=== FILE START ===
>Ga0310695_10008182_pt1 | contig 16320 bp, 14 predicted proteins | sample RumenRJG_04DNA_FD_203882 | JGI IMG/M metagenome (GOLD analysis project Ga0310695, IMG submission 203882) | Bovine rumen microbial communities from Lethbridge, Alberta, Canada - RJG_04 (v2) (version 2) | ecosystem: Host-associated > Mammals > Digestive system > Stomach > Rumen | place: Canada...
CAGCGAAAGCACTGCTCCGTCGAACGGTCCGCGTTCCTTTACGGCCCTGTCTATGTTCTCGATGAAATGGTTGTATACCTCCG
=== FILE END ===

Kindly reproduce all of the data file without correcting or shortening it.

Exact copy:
>Ga0310695_10008182_pt1 | contig 16320 bp, 14 predicted proteins | sample RumenRJG_04DNA_FD_203882 | JGI IMG/M metagenome (GOLD analysis project Ga0310695, IMG submission 203882) | Bovine rumen microbial communities from Lethbridge, Alberta, Canada - RJG_04 (v2) (version 2) | ecosystem: Host-associated > Mammals > Digestive system > Stomach > Rumen | place: Canada...
CAGCGAAAGCACTGCTCCGTCGAACGGTCCGCGTTCCTTTACGGCCCTGTCTATGTTCTCGATGAAATGGTTGTATACCTCCG